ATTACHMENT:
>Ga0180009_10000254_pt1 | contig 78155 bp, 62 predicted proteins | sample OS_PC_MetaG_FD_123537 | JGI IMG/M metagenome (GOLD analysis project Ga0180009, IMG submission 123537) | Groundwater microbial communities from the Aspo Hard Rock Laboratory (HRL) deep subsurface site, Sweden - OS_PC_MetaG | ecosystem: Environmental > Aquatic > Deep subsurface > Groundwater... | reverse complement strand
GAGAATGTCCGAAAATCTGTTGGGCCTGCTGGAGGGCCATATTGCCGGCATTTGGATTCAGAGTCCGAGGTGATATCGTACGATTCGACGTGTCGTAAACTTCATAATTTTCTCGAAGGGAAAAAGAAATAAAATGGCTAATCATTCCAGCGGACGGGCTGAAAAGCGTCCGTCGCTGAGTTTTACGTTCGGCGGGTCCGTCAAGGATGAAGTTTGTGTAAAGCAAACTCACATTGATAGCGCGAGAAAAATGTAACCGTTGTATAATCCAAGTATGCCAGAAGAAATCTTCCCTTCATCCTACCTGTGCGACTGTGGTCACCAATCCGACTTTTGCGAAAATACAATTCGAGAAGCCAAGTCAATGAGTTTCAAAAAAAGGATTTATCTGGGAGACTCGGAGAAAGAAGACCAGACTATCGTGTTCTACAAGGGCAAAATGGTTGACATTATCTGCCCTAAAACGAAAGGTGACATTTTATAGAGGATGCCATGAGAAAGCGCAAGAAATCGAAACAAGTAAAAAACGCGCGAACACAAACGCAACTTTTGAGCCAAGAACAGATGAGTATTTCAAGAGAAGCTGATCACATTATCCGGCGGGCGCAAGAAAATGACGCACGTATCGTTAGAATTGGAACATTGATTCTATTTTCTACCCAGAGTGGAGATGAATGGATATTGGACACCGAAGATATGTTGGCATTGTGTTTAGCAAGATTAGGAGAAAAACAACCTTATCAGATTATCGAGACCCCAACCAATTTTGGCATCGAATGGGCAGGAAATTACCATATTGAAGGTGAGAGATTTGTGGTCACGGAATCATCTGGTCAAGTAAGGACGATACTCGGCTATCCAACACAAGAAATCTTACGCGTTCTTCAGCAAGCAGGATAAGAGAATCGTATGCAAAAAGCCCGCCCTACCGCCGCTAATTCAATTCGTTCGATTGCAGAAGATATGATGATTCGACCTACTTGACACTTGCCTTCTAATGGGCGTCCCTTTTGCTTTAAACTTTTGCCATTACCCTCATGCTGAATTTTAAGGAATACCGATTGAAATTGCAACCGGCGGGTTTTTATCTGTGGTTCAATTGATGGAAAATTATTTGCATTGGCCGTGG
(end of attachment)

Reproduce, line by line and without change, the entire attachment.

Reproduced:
>Ga0180009_10000254_pt1 | contig 78155 bp, 62 predicted proteins | sample OS_PC_MetaG_FD_123537 | JGI IMG/M metagenome (GOLD analysis project Ga0180009, IMG submission 123537) | Groundwater microbial communities from the Aspo Hard Rock Laboratory (HRL) deep subsurface site, Sweden - OS_PC_MetaG | ecosystem: Environmental > Aquatic > Deep subsurface > Groundwater... | reverse complement strand
GAGAATGTCCGAAAATCTGTTGGGCCTGCTGGAGGGCCATATTGCCGGCATTTGGATTCAGAGTCCGAGGTGATATCGTACGATTCGACGTGTCGTAAACTTCATAATTTTCTCGAAGGGAAAAAGAAATAAAATGGCTAATCATTCCAGCGGACGGGCTGAAAAGCGTCCGTCGCTGAGTTTTACGTTCGGCGGGTCCGTCAAGGATGAAGTTTGTGTAAAGCAAACTCACATTGATAGCGCGAGAAAAATGTAACCGTTGTATAATCCAAGTATGCCAGAAGAAATCTTCCCTTCATCCTACCTGTGCGACTGTGGTCACCAATCCGACTTTTGCGAAAATACAATTCGAGAAGCCAAGTCAATGAGTTTCAAAAAAAGGATTTATCTGGGAGACTCGGAGAAAGAAGACCAGACTATCGTGTTCTACAAGGGCAAAATGGTTGACATTATCTGCCCTAAAACGAAAGGTGACATTTTATAGAGGATGCCATGAGAAAGCGCAAGAAATCGAAACAAGTAAAAAACGCGCGAACACAAACGCAACTTTTGAGCCAAGAACAGATGAGTATTTCAAGAGAAGCTGATCACATTATCCGGCGGGCGCAAGAAAATGACGCACGTATCGTTAGAATTGGAACATTGATTCTATTTTCTACCCAGAGTGGAGATGAATGGATATTGGACACCGAAGATATGTTGGCATTGTGTTTAGCAAGATTAGGAGAAAAACAACCTTATCAGATTATCGAGACCCCAACCAATTTTGGCATCGAATGGGCAGGAAATTACCATATTGAAGGTGAGAGATTTGTGGTCACGGAATCATCTGGTCAAGTAAGGACGATACTCGGCTATCCAACACAAGAAATCTTACGCGTTCTTCAGCAAGCAGGATAAGAGAATCGTATGCAAAAAGCCCGCCCTACCGCCGCTAATTCAATTCGTTCGATTGCAGAAGATATGATGATTCGACCTACTTGACACTTGCCTTCTAATGGGCGTCCCTTTTGCTTTAAACTTTTGCCATTACCCTCATGCTGAATTTTAAGGAATACCGATTGAAATTGCAACCGGCGGGTTTTTATCTGTGGTTCAATTGATGGAAAATTATTTGCATTGGCCGTGG